And now this constant companion will be with me no further. Whatever he may have meant to his country, and whatever he may mean to history, a measure of comfort and happiness that has meant something to me my whole adult life is gone.

I will miss you, old friend. Thank you. Farewell. Megadittoes.

The Parable Of Joy

I wouldn’t say that Joy and I are very close friends, but for a long while – from my later college years until I left California – we ran in the same social circles and saw each other fairly often. A friend of a friend, you could say; we’ve been happy enough to see each other whenever we have, but it has always been in some group activity or another rather than one-on-one. Still, we’re well enough acquainted that I was on the list to be notified when she sent out word that she’s in trouble. The circumstances are worth relating, as it occurred to me that it sheds some light on a lot that’s wrong with our Modern world.

Joy is a second-generation Chinese-American, a native of the S.F. Bay Area who grew up on the edge of Oakland’s Chinatown, and although I have enough sense to never ask a woman her age, by the length of time we’ve known each other, she must be squarely on the north side of 40. She is not married and never has been, and has no children. She is neither rich nor poor, with a job as the shipping manager of a furniture wholesaler’s warehouse, where long service has given her seniority and a salary that is respectable if not spectacular. She is careful with her money – not so much of a miser that she’ll never go for a dinner out with friends, but not luxurious in anything. She is sensible and level-headed, and at an age where that should begin to pay off in a certain degree of comfortable stability in one’s life.

But not so for Joy, it seems. That’s what I found out last week when I read her message. Joy is being kicked out of the house where she has rented a room for the past couple of years. The reason is personality conflict, or perhaps more accurately, cultural conflict. There are five or six roommates in a large house that long ago was designed for the kind of big families people used to have. Being the modern Bay Area, the roommates are all quite diverse – white, black, Latino, and Asian – in the way that we are assured is “our strength”. But Joy has found otherwise. She didn’t share the details of the particular disagreement that started things, but the situation progressively got worse and worse. And the most important reason for that was, according to Joy, that her non-Asian roommates just couldn’t understand the Asian style of conflict resolution. To her, all of them, but especially the Latina roommate who she was most directly clashing with, were extremely aggressive toward her – shockingly so, compared to the people she had grown up with. Joy said that she felt “bullied, teased, picked on, and tormented” to the point where it caused her to sink into a depression. It didn’t take long before it was obvious that the situation was unsustainable and somebody would have to leave. The homeowner made her choice, and gave Joy until the end of this month to get out of the house.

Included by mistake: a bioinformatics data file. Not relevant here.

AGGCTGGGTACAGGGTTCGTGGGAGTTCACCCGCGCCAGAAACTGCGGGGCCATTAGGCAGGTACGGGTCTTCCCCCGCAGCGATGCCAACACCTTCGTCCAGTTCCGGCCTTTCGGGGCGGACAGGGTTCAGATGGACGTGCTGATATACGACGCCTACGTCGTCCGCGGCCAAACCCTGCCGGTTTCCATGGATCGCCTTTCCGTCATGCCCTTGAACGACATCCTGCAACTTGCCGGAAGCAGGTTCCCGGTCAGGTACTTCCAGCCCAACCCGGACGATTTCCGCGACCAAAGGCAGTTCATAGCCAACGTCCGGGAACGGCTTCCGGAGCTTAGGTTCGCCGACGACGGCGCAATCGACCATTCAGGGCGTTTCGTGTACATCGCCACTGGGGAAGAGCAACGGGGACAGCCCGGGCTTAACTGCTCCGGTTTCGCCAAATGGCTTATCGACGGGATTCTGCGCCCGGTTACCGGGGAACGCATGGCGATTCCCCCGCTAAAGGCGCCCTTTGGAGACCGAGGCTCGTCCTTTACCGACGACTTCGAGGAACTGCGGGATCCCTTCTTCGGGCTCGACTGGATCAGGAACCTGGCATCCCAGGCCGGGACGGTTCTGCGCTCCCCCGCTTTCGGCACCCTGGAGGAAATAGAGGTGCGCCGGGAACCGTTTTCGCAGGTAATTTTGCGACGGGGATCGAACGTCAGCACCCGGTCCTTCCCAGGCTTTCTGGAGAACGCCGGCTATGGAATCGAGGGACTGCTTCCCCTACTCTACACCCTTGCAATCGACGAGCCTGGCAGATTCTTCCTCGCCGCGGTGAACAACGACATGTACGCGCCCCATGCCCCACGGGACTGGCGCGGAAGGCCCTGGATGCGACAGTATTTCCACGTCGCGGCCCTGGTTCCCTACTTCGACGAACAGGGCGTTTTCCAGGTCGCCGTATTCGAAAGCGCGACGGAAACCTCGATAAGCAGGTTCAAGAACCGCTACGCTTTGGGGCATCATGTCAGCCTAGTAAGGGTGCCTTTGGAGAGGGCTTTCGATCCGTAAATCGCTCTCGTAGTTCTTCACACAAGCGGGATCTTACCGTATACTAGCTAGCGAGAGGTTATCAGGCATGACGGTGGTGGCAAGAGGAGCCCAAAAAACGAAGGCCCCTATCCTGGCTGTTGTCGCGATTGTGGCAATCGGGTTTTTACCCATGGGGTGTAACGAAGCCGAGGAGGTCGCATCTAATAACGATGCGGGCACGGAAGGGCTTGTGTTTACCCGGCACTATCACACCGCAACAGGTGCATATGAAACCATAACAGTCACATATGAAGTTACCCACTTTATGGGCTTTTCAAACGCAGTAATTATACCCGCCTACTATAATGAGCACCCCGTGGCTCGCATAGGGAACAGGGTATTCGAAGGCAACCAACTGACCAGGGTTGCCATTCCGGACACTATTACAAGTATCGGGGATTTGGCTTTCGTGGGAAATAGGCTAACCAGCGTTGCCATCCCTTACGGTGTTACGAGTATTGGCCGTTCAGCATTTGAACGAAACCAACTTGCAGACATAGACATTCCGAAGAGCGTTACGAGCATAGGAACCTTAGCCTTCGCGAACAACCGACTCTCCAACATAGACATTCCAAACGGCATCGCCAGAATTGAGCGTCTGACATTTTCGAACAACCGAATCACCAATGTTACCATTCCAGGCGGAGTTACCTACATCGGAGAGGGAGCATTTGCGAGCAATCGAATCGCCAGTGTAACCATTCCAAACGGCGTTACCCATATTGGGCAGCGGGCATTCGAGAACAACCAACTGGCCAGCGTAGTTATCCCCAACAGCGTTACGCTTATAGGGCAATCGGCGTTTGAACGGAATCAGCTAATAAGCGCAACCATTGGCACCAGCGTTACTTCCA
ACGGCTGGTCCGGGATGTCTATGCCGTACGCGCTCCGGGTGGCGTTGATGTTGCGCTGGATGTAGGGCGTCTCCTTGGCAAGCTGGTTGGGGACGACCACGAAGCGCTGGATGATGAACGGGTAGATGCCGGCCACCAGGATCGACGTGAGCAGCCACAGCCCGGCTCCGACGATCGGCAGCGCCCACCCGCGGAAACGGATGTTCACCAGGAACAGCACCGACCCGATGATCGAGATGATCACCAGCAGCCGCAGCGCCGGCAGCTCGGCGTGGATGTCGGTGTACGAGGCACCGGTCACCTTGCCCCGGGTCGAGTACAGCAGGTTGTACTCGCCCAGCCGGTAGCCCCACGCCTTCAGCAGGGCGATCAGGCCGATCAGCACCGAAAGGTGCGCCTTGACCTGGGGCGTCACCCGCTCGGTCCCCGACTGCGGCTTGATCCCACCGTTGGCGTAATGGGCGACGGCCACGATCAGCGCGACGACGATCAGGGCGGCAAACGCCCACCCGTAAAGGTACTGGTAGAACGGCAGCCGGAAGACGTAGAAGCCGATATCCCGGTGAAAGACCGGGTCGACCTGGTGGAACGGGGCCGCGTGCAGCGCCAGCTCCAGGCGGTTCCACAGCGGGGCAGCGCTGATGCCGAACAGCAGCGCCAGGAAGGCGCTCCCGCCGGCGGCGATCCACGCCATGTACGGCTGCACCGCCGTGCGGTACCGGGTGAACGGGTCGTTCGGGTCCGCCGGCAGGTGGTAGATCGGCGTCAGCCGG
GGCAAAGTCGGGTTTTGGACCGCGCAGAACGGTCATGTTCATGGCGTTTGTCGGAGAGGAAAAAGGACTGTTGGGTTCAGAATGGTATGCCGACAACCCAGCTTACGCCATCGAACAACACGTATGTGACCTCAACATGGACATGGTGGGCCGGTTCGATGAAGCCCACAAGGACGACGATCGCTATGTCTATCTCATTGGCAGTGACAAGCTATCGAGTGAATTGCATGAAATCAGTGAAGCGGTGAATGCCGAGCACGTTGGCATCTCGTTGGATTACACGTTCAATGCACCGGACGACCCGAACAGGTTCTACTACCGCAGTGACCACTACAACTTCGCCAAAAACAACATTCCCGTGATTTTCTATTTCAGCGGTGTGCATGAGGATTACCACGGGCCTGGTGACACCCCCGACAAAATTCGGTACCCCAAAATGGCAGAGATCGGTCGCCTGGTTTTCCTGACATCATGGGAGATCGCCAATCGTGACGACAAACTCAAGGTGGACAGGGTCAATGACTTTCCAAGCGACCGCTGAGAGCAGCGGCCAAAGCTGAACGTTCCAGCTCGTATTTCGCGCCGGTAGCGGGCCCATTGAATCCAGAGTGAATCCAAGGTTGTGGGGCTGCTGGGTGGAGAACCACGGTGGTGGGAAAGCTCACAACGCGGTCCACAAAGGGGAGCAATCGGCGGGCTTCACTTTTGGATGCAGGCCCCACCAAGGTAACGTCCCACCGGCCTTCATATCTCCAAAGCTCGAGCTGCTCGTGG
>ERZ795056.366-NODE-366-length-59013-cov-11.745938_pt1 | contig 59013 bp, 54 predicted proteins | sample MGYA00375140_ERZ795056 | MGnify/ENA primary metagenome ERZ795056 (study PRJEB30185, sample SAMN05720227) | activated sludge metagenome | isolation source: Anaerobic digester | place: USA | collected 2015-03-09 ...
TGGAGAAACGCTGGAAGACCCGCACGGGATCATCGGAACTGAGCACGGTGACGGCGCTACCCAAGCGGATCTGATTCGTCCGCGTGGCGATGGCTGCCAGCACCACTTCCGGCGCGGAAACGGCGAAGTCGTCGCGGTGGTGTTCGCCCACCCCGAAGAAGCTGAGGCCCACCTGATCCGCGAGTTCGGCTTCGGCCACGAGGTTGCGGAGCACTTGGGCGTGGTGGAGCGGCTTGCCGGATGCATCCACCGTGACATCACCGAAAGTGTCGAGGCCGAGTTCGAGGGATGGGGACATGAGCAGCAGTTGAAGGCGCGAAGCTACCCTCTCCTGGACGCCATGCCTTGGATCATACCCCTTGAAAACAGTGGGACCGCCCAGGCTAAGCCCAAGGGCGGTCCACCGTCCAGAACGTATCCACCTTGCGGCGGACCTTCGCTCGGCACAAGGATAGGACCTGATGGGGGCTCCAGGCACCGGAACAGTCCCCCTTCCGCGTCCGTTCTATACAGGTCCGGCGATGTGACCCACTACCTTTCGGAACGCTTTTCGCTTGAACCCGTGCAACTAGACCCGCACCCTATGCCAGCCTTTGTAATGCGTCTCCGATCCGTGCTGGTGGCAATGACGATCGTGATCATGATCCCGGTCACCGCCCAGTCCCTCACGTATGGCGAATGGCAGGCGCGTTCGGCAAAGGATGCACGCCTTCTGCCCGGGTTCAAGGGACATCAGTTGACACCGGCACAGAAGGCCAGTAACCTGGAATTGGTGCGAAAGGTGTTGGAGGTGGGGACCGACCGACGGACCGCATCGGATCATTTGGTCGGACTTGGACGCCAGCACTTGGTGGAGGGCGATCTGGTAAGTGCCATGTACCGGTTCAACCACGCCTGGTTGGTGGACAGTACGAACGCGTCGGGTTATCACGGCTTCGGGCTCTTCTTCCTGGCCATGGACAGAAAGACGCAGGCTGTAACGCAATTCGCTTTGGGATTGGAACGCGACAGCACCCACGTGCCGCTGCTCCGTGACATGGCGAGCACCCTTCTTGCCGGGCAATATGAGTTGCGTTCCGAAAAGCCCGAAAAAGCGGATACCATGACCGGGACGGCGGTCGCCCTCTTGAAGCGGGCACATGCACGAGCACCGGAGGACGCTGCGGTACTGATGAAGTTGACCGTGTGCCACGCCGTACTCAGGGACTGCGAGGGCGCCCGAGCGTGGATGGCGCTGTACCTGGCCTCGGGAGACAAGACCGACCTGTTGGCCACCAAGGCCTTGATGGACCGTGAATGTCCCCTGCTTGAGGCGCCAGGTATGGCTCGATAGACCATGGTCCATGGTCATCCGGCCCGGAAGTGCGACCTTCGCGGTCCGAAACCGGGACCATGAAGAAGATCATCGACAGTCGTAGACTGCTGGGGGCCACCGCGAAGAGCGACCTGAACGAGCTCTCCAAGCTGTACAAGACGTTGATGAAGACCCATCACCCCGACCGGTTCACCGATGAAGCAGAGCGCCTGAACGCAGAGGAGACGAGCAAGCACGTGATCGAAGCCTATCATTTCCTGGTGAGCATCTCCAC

The first thing that Joy thought of was to move back in with her mother. But that was impossible; the high cost of housing, and even property taxes, in the Bay Area meant that as soon as her children had moved out, her mother had to take in boarders of her own in order to make ends meet, and they now filled every available room in the house, including the one that had once been Joy’s. It just wouldn’t be fair to evict one of them over a problem Joy was having that was no fault of their own, so that idea was rejected. Finally, with the deadline looming, Joy was considering the option of sleeping in her minivan until something better came available. There would be room enough to set up a semi-comfortable bed, the mild California weather meant there wouldn’t be any danger from freezing temperatures, and she could still shower, eat, and do laundry at her mother’s house. It would be a genteel form of homelessness, and (with any luck) only a temporary one. But it’s homelessness all the same – not a happy prospect for a woman in her 40s; a senseless humiliation for someone who has worked steadily and been frugal all her adult years. When I received the story, it was in the form of a last-minute plea for anyone in her orbit who might know of a more permanent place for her to stay to get in touch with her ASAP. And that is where the situation stands.